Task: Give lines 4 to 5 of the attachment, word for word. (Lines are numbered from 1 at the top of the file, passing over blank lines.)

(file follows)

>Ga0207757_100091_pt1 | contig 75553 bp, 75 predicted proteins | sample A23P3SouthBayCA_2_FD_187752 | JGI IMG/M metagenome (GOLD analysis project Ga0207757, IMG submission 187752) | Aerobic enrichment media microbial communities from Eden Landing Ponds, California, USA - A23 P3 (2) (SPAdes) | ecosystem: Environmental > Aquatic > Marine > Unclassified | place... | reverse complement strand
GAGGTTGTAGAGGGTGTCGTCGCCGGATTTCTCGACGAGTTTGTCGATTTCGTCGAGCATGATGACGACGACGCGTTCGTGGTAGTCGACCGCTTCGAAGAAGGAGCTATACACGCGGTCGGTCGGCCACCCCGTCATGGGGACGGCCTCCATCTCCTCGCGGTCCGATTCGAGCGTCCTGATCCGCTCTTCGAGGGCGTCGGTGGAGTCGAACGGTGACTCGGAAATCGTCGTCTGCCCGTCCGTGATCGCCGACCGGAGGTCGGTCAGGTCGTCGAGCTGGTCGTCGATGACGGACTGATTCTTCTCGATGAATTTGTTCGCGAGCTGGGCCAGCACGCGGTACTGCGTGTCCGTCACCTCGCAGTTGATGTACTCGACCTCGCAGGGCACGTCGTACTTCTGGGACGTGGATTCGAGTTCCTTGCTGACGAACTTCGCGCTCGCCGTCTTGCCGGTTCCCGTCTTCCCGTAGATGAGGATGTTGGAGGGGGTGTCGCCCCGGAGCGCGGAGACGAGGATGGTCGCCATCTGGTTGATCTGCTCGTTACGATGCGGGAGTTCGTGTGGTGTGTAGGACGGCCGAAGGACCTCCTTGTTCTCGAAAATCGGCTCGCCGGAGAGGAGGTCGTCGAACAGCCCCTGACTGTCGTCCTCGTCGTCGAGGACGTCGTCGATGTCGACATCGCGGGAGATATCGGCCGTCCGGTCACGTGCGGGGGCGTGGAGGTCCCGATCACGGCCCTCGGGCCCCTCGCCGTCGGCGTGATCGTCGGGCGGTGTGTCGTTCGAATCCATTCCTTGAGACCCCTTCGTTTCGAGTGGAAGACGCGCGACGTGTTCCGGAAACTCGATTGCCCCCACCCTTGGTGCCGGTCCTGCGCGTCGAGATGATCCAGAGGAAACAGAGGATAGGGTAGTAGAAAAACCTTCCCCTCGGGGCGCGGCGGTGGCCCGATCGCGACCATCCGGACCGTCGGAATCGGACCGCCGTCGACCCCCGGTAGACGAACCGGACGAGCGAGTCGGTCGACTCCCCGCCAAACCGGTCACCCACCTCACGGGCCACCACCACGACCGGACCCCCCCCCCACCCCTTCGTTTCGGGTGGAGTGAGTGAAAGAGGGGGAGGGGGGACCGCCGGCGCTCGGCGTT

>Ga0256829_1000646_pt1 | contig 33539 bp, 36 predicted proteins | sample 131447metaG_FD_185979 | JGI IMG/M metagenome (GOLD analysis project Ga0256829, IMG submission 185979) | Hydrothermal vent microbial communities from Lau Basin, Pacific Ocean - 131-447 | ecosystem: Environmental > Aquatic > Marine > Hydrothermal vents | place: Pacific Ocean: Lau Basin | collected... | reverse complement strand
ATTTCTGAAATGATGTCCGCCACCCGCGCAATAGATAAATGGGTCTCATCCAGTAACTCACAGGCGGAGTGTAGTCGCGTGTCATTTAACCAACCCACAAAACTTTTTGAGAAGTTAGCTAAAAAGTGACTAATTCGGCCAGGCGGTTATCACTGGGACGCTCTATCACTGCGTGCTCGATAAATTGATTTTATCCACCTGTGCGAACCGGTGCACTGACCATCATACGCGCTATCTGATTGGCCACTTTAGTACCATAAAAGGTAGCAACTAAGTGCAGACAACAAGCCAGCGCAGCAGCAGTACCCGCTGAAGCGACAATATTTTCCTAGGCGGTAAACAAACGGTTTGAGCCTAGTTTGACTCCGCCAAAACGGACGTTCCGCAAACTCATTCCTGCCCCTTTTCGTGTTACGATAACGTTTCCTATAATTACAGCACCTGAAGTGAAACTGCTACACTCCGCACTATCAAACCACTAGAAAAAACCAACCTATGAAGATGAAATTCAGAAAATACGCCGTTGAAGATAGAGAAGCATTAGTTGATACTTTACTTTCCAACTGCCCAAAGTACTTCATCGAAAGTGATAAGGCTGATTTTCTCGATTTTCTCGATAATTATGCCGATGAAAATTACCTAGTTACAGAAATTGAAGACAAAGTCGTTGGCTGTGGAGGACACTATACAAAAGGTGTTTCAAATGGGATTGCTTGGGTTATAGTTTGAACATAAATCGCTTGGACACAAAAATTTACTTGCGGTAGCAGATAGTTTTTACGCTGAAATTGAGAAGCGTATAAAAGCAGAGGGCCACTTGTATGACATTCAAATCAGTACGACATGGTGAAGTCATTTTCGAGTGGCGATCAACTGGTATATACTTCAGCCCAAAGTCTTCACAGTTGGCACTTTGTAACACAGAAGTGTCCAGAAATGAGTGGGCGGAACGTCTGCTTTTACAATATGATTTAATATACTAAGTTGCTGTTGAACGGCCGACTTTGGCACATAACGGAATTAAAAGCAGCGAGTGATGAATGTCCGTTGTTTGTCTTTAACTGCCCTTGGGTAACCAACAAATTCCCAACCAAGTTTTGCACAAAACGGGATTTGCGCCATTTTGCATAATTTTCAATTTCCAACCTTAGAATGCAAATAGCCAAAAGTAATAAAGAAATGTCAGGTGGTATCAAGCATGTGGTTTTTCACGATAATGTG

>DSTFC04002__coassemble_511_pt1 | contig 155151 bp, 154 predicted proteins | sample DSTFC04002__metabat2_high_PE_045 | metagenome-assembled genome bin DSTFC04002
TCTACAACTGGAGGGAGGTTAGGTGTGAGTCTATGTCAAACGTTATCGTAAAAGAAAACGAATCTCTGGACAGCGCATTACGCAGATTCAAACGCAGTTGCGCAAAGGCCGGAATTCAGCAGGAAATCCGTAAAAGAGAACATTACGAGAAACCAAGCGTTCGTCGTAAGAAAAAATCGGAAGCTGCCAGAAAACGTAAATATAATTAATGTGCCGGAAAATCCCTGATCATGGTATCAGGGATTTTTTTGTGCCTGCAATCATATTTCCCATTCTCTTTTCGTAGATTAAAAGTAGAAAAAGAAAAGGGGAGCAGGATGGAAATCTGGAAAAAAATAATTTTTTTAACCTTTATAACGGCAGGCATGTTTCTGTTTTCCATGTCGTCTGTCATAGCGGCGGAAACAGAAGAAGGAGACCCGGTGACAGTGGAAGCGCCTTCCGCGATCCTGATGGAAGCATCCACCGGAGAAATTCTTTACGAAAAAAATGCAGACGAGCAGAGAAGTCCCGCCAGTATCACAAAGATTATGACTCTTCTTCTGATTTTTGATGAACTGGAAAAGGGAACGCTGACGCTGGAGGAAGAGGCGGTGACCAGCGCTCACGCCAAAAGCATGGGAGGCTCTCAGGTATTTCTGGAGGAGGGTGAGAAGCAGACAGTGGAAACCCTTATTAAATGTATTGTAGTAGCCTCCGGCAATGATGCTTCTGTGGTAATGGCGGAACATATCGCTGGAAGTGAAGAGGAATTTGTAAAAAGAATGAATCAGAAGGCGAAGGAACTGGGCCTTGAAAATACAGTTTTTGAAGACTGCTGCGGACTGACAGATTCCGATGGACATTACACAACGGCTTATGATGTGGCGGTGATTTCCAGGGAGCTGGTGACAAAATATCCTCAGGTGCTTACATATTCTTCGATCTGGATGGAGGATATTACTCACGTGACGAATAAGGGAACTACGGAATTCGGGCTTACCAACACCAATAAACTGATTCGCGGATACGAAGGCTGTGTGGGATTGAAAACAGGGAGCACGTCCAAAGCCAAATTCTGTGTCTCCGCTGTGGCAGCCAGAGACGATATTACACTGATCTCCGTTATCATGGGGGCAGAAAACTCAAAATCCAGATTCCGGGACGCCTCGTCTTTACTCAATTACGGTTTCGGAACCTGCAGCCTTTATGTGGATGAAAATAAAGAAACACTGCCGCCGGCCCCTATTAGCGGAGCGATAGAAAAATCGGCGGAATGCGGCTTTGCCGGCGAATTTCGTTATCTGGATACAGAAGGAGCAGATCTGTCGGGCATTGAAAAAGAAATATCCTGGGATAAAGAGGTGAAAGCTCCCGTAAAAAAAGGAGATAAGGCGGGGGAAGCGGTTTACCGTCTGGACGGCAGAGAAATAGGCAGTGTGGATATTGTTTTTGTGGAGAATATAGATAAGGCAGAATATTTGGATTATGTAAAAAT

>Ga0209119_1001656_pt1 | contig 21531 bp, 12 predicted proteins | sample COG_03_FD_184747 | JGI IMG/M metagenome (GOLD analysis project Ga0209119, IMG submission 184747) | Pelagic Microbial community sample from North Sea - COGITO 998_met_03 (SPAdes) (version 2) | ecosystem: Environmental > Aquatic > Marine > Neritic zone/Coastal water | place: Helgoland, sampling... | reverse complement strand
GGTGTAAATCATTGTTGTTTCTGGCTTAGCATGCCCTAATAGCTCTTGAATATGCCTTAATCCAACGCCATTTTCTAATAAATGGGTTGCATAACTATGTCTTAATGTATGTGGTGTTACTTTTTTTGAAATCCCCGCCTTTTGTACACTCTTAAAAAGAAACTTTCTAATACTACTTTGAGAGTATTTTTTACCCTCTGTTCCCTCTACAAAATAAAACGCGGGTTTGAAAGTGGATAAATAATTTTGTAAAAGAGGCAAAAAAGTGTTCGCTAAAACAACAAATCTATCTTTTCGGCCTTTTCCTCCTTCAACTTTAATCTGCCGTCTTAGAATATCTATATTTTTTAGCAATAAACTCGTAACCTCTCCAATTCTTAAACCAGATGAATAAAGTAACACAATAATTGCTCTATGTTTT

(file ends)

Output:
ATTTCTGAAATGATGTCCGCCACCCGCGCAATAGATAAATGGGTCTCATCCAGTAACTCACAGGCGGAGTGTAGTCGCGTGTCATTTAACCAACCCACAAAACTTTTTGAGAAGTTAGCTAAAAAGTGACTAATTCGGCCAGGCGGTTATCACTGGGACGCTCTATCACTGCGTGCTCGATAAATTGATTTTATCCACCTGTGCGAACCGGTGCACTGACCATCATACGCGCTATCTGATTGGCCACTTTAGTACCATAAAAGGTAGCAACTAAGTGCAGACAACAAGCCAGCGCAGCAGCAGTACCCGCTGAAGCGACAATATTTTCCTAGGCGGTAAACAAACGGTTTGAGCCTAGTTTGACTCCGCCAAAACGGACGTTCCGCAAACTCATTCCTGCCCCTTTTCGTGTTACGATAACGTTTCCTATAATTACAGCACCTGAAGTGAAACTGCTACACTCCGCACTATCAAACCACTAGAAAAAACCAACCTATGAAGATGAAATTCAGAAAATACGCCGTTGAAGATAGAGAAGCATTAGTTGATACTTTACTTTCCAACTGCCCAAAGTACTTCATCGAAAGTGATAAGGCTGATTTTCTCGATTTTCTCGATAATTATGCCGATGAAAATTACCTAGTTACAGAAATTGAAGACAAAGTCGTTGGCTGTGGAGGACACTATACAAAAGGTGTTTCAAATGGGATTGCTTGGGTTATAGTTTGAACATAAATCGCTTGGACACAAAAATTTACTTGCGGTAGCAGATAGTTTTTACGCTGAAATTGAGAAGCGTATAAAAGCAGAGGGCCACTTGTATGACATTCAAATCAGTACGACATGGTGAAGTCATTTTCGAGTGGCGATCAACTGGTATATACTTCAGCCCAAAGTCTTCACAGTTGGCACTTTGTAACACAGAAGTGTCCAGAAATGAGTGGGCGGAACGTCTGCTTTTACAATATGATTTAATATACTAAGTTGCTGTTGAACGGCCGACTTTGGCACATAACGGAATTAAAAGCAGCGAGTGATGAATGTCCGTTGTTTGTCTTTAACTGCCCTTGGGTAACCAACAAATTCCCAACCAAGTTTTGCACAAAACGGGATTTGCGCCATTTTGCATAATTTTCAATTTCCAACCTTAGAATGCAAATAGCCAAAAGTAATAAAGAAATGTCAGGTGGTATCAAGCATGTGGTTTTTCACGATAATGTG

>DSTFC04002__coassemble_511_pt1 | contig 155151 bp, 154 predicted proteins | sample DSTFC04002__metabat2_high_PE_045 | metagenome-assembled genome bin DSTFC04002